While Ridley Scott isn’t as great at versatility as Steven Spielberg, he’s definitely had his shot and is among the list of great directors who’ve directed several different types of films. Most of his hits and prominent films though have been more intense and darker in tone, flicks like Blade Runner, Gladiator, or Alien. The Martian, on the other end, is his best lighthearted or more relaxed film.
Note that It’s not a comedy film, but it’s definitely quite more lighthearted than the movies he’s popular for. The credit fairly goes to the source material too, Andy Weir’s book is definitely full of subtle, well-timed humor, and this adaptation makes the best out of it. On top of that, it’s also easily one of the most memorable space science-fiction films in recent times.
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The Movie Review
One of the best things about The Martian is the premise itself, which doesn’t take itself too intensely even though the situation itself is rather serious. The film’s events are based in the year 2035, a mission on Mars is what the crew of Ares III is caught up with, but they’re interrupted by a massive dust storm, of which the survivors take off for their orbiting vessel, the Hermes. But not all of them have safely departed from Mars.
Astronaut Mark Watney is caught by debris and is assumed dead. Watney wakes up all alone on Mars, miraculously having survived, but injured and low on oxygen. To his luck, Watney is a Botanist and begins experimenting with ways to grow food on Mars.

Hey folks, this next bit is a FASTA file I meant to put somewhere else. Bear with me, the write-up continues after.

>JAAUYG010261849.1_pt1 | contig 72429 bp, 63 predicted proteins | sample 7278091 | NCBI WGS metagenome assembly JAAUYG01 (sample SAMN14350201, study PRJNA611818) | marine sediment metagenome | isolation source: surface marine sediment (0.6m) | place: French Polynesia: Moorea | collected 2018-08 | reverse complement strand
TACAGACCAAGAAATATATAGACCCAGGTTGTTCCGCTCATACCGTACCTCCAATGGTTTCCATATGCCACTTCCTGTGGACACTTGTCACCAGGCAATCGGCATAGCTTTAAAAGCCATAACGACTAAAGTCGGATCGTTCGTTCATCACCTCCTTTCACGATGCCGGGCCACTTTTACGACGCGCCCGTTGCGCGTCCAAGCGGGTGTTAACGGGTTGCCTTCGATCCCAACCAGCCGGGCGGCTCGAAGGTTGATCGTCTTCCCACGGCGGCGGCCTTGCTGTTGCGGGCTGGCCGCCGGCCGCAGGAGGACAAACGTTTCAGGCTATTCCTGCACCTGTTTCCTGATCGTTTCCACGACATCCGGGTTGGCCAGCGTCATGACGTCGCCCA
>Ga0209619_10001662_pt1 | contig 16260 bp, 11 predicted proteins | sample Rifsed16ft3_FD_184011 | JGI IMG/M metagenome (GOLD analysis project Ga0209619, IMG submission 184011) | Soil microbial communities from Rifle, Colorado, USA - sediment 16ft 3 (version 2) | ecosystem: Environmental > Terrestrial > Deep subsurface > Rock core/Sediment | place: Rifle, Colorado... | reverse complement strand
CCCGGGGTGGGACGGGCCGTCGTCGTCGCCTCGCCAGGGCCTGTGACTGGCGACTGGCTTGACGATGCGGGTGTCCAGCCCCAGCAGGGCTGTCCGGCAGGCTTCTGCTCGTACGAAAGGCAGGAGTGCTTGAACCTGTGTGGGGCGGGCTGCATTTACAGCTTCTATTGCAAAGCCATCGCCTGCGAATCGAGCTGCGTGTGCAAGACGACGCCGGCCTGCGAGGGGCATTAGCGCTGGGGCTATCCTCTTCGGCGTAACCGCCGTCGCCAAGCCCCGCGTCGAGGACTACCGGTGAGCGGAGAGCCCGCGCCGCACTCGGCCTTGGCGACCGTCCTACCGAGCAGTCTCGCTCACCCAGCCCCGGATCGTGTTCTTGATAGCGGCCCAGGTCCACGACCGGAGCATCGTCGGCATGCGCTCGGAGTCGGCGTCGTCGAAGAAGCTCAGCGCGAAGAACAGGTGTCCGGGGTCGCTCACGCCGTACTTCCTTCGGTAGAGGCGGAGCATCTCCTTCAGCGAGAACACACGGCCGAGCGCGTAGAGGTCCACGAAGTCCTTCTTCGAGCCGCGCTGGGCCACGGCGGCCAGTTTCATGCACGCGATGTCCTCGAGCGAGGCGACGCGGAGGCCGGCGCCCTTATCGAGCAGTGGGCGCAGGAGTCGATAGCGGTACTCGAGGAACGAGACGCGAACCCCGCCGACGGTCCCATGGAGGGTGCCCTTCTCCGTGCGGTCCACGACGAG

He’s not able to directly communicate with Earth, he begins to record a video diary of all the progress he makes. And upon the earliest clues of his survival towards his past crewmates, the Ares III commander Melissa Lewis takes the responsibility of bringing Watney back on herself and devotes a great bunch of the staff to it.
Though it may at times become slow and slightly seem like a blockbuster, almost every scene of Mark all alone on Mars is interesting, and Matt Damon is about the perfect choice for the role.
The communication between him and Earth is restored after the sets on a mission to retrieve the Pathfinder, which provides a bonus adventure arc to the film. While the film itself may not be the most original thing, such solo adventures on a different are definitely consisting of a chunk of originality.
Attempts are made to send Mark some food, but they all fail. And with no hope for his survival’s expansion, the crew must take on a rescue mission under Commander Lewis. An intense final act takes place, which features almost as much survival suspense as Christopher Nolan’s Interstellar did. Jessica Chastain as Lewis is a show-stealer, just as she was in her Interstellar role. Drew Goddard’s adaptation of the book by Andy Weir definitely makes the best out of its actors.
The film features clever direction from Scott, the adaptation is relatively quite faithful to the source material. Drew Goddard’s adaptation of the already compelling novel is equally entertaining and worthy of appreciation.
There’s not a single major scene that loses track with you due to how cleverly the dialogue is written. On top of that, the film benefits from likable technical execution. Both Dariusz Wolski’s cinematography and Harry Gregson-Williams’ original score are extremely compatible with the film and very good on their own too.
The Martian is one of the most likable space movies in recent times, most importantly due to its likable characters, subtle writing, a show of versatility by Ridley Scott, Matt Damon’s performance, and the right amount of technical prowess. It’s not as extraordinary as something like Interstellar, but it’s still a film with a lot of things to love.